You are a citizen concerned about a problem that affects your community you have done some research on this problem and have come up with a solution you would like to propose
WRITER’S ROLE: You are a citizen concerned about a problem that affects your community, you have done some research on this problem and have come up with a solution you would like to propose. You are trying to persuade your readers to take action in some specific way to help implement your proposal.
WHOM YOU’RE WRITING FOR: While this may vary somewhat based on the problem you’re addressing and how you propose to solve it, for the purpose of this assignment you can assume, at a minimum, that your readers are informed and educated. (See below under “Identify your readers.”) You can also assume that this is a more formal writing situation; see below under “Requirements.”
Proposals are persuasive essays that address some problem which readers are already aware of— or that identify a problem which readers may not yet be aware of— and propose specific solutions. This is a very “real world” type of writing situation, especially in fields such as business, science, politics or the social sciences.
At first glance, this assignment may seem daunting. “I’m just a college student,” I can almost hear you say; “how can I be expected to solve the world’s problems, or even those of my local community?” If you find yourself having that reaction, take a deep breath, and then read the next sentence very carefully. I don’t expect you to.
What I do expect, at a minimum, is an essay…
1. that has a clear point of view about a subject of (potential) concern to readers.
2. that has clearly identified its readership— those who can help to solve this problem— and is targeted specifically to that group of readers.
3. that addresses a problem and attempts to persuade readers that a specific course of action is the best response.
4. that relies on evidence from outside sources as well as logic in order to make its case.
5. that persuades its readers that the solution being proposed is a plausible and realistic one.
If you look at these expectations, you will see that in order to fulfill the assignment you will need to do the following things.
1. Choose your topic carefully. While you can potentially go in a number of directions, I really recommend that you give this some thought. You will do better if you limit your topic to a problem that is more local than global, and one which is not overly complex. Avoid problems that are too broad or complex to plausibly “solve” in a three-page paper. For example, for the purpose of this assignment, “Three Steps to Improve Test Scores in Jefferson County Public Schools” would be a much better topic than “How to End World Hunger.”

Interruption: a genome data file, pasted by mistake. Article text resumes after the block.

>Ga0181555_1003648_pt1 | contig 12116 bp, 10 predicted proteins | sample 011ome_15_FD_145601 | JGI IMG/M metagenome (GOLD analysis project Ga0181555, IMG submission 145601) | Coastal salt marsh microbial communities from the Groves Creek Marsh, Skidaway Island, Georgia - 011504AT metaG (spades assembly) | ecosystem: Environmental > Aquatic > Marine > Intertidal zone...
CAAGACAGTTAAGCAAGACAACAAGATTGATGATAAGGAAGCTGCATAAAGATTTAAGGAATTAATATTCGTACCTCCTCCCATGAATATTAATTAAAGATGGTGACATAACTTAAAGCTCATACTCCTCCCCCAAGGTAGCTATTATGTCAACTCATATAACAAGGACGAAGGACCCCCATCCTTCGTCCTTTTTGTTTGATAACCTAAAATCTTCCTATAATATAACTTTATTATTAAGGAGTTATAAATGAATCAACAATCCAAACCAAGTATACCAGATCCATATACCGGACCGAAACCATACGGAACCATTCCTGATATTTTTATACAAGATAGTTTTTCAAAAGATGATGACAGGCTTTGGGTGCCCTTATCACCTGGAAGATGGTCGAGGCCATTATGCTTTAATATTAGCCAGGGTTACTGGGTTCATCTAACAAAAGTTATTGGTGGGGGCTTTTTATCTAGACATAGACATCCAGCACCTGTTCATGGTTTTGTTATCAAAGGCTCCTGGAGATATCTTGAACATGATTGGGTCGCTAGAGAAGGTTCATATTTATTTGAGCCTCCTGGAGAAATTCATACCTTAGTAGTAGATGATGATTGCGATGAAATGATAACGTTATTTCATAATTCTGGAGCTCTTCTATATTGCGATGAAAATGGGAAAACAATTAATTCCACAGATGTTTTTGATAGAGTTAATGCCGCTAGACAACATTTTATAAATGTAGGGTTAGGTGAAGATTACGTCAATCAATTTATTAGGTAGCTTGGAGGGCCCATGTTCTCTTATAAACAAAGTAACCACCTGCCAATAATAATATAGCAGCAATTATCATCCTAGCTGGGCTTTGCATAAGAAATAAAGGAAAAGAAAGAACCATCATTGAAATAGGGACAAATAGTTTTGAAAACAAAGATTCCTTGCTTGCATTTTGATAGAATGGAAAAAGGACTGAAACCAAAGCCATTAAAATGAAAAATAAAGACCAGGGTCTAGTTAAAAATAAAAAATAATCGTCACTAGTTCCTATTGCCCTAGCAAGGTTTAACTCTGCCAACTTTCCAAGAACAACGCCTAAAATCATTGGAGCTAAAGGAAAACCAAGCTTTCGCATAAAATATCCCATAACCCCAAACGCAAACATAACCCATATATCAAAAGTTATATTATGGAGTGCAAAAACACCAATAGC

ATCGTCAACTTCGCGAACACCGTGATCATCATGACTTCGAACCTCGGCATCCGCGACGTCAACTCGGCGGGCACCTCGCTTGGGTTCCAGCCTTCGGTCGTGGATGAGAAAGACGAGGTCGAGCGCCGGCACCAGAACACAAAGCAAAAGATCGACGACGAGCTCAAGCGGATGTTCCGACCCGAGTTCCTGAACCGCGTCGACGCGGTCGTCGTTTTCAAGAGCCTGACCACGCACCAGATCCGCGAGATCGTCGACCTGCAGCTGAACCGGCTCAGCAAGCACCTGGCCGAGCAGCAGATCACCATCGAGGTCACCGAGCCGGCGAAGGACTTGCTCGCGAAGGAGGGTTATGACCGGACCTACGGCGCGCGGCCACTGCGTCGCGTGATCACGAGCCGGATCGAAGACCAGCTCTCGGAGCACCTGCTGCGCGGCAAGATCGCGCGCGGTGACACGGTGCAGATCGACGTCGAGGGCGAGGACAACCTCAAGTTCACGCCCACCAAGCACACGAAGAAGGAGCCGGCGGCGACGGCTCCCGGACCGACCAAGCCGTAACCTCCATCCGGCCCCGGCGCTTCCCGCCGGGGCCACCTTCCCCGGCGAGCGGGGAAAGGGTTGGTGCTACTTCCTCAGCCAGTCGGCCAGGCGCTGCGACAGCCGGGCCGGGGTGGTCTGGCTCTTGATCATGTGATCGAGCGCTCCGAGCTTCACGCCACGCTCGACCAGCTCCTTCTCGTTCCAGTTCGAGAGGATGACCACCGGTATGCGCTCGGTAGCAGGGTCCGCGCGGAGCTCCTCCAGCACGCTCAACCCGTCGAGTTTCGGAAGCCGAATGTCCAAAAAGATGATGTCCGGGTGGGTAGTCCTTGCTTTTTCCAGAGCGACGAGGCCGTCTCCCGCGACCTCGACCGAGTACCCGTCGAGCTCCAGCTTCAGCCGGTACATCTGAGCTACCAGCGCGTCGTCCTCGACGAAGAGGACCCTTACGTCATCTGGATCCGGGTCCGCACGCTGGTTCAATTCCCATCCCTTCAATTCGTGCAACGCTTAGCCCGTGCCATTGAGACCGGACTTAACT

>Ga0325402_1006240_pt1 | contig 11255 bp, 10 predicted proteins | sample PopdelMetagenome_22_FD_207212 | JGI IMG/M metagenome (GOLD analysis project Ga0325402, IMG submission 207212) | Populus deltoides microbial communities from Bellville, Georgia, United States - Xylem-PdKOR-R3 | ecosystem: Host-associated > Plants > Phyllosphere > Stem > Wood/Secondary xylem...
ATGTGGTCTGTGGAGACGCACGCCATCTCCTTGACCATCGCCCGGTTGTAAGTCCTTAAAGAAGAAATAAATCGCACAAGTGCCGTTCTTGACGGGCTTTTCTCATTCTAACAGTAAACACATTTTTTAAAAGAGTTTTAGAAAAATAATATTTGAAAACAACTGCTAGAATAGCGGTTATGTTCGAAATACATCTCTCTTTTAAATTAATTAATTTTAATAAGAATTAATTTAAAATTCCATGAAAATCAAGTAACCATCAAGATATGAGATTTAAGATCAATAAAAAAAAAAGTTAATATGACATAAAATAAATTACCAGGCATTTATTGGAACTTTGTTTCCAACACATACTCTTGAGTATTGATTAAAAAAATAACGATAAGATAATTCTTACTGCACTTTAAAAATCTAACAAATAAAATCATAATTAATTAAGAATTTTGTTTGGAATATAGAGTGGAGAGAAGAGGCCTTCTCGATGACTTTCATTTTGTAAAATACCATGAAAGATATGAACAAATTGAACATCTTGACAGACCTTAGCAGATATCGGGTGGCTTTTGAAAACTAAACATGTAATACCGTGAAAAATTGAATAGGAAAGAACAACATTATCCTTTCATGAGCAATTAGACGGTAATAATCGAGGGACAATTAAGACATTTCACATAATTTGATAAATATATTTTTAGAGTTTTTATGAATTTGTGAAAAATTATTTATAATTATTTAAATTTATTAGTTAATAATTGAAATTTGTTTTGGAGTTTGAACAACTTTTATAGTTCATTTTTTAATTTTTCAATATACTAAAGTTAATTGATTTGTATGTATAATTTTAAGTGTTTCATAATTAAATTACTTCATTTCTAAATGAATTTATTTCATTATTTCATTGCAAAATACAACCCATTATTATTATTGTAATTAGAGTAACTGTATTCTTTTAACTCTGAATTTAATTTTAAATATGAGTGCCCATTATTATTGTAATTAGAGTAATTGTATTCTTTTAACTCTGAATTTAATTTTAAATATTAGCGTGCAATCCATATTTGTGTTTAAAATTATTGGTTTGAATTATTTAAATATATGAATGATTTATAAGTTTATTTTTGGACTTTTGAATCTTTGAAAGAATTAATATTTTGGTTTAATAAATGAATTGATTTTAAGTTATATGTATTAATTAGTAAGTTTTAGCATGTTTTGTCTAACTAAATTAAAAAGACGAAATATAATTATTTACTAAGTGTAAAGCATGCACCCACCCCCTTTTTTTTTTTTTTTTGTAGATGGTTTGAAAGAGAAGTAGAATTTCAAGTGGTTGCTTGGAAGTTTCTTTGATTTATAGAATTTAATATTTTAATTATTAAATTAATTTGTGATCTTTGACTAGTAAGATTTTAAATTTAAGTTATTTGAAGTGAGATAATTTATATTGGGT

2. Identify your readers. Your purpose in writing this essay is to solve a problem. Ask yourself who can help you solve this problem. Who has the power to make the change you want to make? Are you addressing a specific group of decision makers within an organization? Are you addressing voters in your city? Are you addressing your local school board? The more specific you can be in identifying your readers, the more likely it is that you will be able to write a persuasive proposal by targeting your readers and tailoring your proposal to them.
3. Address a problem of concern to your readers. To engage their interest, you will have to address a problem your readers already are aware of, or else convincingly identify a problem they may not yet be aware of. If you choose the second option, you will have to use evidence from reliable sources to persuade your readers that this problem is one they should take seriously.
4. Rely on solid evidence. Remember that the reason for writing this essay is to persuade your readers to take some sort of action. Remember, too, that your readership likely includes more educated readers who are aware of the problems in the world and their community. Think about what is going to be convincing to these people. Is it going to be important to them that you present facts to back up your argument? Is it going to be important that your sources seem very reliable, and that you seem like you have researched this issue thoroughly? The answer to these questions is definitely yes. (Note: We will discuss evaluating sources soon in class. For more information on this topic, see Chapter 40 in your textbook.)
5. Persuade your readers to take action. Once you have identified both your topic and your readers, ask yourself What do I want my readers to do? Do you want them to vote a certain way on an upcoming ballot measure? Do you want them to take some sort of action in their community? Do you want them to write letters to their representatives in the state legislature or on the local school board? You need to arrive at something fairly specific that you want your readers to do, and to urge them to do it. After all, getting your readers to take action is whole point of writing a proposal.
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